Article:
Last week we posted a survey for Freakonomics Radio listeners. Your response was fantastic — nearly 2,000 listeners — and very helpful. In return, we thought it’d be nice to share some of the data with you. As a big believer in negative feedback, I have just one regret: that we didn’t ask you to tell us what you don’t like about the podcast. Maybe next time.
WHO YOU ARE:
Our listeners are, in a nutshell: rather male (77%); relatively young (45% are 25-35 years old, another 24% are 35-44); well-educated (38% have a graduate degree; another 43% have a bachelor’s degree); and — according to the survey data at least — pretty well-off (17% earn more than $150,000 and another 23% earn between $100,000 and $150,000; then there are the 14% who earn between $0 and $30,000, most of whom are likely students).
WHAT YOU DO:
Here is a look at top occupations: Read More »
We have a good sense of the number of listeners (we do roughly 3 million downloads a month) but when it comes to who those listeners are, we don’t know very much. So we’ve put together a listener survey, below. If you have five spare minutes, please fill it in. What can we give you in return? If all goes well, more free podcasts!
Thanks. Read More »
The episode was inspired by a recent poll I saw on Yahoo! Finance (at left).
Does anyone believe for a minute that this many people would actually leave the U.S. if taxes (whatever that means, exactly) were to rise to 40 percent or even 70 percent? Read More »
If you follow the economic policy debate in the popular press, you would be excused for missing one of our best-kept secrets: There’s remarkable agreement among economists on most policy questions. Unfortunately, this consensus remains obscured by the two laws of punditry: First, for any issue, there’s always at least one idiot willing to claim the spotlight to argue for it; and second, that idiot may sound more respectable if he calls himself an economist.
How then can the quiet consensus compete with these squawking heads? A wonderful innovation run by Brian Barry and Anil Kashyap at the University of Chicago’s Booth School Initial on Global Markets provides one answer: Data. Their “Economic Experts Panel” involves 40 of the leading economists across the US who have agreed to respond on the economic policy question du jour. The panel involves a geographically and ideologically diverse array of leading economists working across different fields. The main thing that unites them is that they are outstanding economists who care about public policy. The most striking result is just how often even this very diverse group of economists agree, even when there’s stark disagreement in Washington.
A reader writes:
You should do an article about how pop-ups drive people away from websites, even after the viewer opts out. You can start with me and how I won’t be returning to your site, or reading your next book, or promoting it by word-of-mouth, because of your annoying “recommended for you” pop-up.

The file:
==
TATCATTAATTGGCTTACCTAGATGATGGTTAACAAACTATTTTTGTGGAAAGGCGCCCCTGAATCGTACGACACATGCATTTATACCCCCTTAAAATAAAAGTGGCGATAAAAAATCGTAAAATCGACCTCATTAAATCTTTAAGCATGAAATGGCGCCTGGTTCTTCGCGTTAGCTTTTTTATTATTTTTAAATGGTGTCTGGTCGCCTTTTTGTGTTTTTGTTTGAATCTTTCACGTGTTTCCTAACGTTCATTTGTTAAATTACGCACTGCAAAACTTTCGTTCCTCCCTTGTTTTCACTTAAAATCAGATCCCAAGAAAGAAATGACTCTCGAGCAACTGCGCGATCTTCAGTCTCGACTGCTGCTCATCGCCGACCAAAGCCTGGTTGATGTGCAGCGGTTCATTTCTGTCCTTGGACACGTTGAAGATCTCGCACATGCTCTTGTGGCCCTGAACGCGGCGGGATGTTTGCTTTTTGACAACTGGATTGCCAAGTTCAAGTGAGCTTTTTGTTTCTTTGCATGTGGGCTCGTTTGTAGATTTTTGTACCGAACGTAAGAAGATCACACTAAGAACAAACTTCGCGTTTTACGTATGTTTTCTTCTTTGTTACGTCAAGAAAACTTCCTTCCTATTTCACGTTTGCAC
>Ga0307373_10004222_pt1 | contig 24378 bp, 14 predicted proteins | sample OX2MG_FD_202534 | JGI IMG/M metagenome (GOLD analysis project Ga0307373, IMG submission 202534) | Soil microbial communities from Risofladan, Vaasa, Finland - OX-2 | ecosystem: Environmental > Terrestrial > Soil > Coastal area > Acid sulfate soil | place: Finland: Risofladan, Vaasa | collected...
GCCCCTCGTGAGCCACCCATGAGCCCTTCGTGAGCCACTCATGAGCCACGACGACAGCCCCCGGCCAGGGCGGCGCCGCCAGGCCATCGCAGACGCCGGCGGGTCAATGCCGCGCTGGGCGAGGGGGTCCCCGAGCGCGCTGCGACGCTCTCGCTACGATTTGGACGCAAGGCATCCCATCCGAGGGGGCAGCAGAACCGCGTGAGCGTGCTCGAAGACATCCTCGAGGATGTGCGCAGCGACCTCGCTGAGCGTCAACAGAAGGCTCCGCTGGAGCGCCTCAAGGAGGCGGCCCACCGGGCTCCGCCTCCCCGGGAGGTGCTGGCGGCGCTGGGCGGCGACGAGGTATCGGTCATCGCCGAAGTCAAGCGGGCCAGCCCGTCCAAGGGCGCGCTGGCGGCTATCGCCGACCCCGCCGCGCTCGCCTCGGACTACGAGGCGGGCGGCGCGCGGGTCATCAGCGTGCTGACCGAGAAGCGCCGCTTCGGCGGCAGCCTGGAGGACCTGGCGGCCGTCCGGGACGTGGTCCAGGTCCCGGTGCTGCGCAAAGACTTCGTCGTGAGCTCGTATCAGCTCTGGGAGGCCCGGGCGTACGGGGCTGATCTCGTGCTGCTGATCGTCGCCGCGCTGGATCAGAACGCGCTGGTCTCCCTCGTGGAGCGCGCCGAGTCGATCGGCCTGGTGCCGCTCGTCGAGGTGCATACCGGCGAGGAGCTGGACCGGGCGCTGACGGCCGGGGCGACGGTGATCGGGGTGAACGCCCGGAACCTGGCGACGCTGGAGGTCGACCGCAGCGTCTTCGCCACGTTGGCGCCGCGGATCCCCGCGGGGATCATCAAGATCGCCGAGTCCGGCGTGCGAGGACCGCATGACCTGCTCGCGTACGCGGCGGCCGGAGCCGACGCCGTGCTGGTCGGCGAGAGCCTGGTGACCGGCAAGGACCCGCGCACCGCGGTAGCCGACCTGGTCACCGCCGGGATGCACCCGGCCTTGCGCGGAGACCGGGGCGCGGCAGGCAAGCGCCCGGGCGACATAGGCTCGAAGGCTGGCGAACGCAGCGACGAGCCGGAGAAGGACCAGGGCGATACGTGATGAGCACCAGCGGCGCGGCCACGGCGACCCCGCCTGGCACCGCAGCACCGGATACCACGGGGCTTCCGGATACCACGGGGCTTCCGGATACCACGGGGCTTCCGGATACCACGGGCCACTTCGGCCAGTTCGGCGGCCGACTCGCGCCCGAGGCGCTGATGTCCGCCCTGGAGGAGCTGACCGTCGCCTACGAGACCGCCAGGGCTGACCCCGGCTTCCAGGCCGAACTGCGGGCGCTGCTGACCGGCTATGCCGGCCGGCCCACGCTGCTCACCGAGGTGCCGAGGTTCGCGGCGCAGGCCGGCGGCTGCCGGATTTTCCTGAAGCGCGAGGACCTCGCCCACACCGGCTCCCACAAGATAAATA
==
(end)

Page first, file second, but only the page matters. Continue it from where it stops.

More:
Do not respond to this email.
Freakonomics readers may know that I’m not the most qualified person to talk about using surveys. My first attempt — asking street gang members “How does it feel to be black and poor? Very bad, bad, good, …” — was met with laughter, disbelief and, scorn. (I suppose it was all uphill from that point!)
A basic question social scientists confront is: Why would you want to participate in our survey? Interviews can be long and boring; who wants to sit on the phone or stand on a streetcorner answering questions? A few bucks may not be worth the time. In fact, you have likely already perfected methods of avoiding telemarketers and sidewalk interviewers. From a data standpoint, your skilled avoidance is our problem: the views of respondents can differ from non-participants. From political races to consumer habits to opinion polls … we love numbers, and we need participation to get an accurate reading. Read More »
In a recent podcast called “Save Me From Myself,” which is about the use of commitment devices, we discussed one such measure that’s intended to protect victims of domestic violence. It featured an interview with Brown economist Anna Aizer, co-author of this paper on the topic. A listener named Jay Turley wrote in:
Read More »
This episode was very interesting, as usual. But the whole “domestic violence” section really irritated me.
As a male victim of domestic violence from a woman, I found it surprising that people such as yourselves completely bought into and promoted the now-disproved tenet that domestic violence equals male-on-female violence.
A new study released by the American College of Obstetrics and Gynecology, from main author Debra Stulberg, surveys 1,144 ob-gyns (1,800 were initially approached) to see how many provide abortion services. Though legal, abortion is much harder to come by than one might expect: while 97% of ob-gyns reported having encountered women seeking an abortion, only 14% said they were willing to perform the service.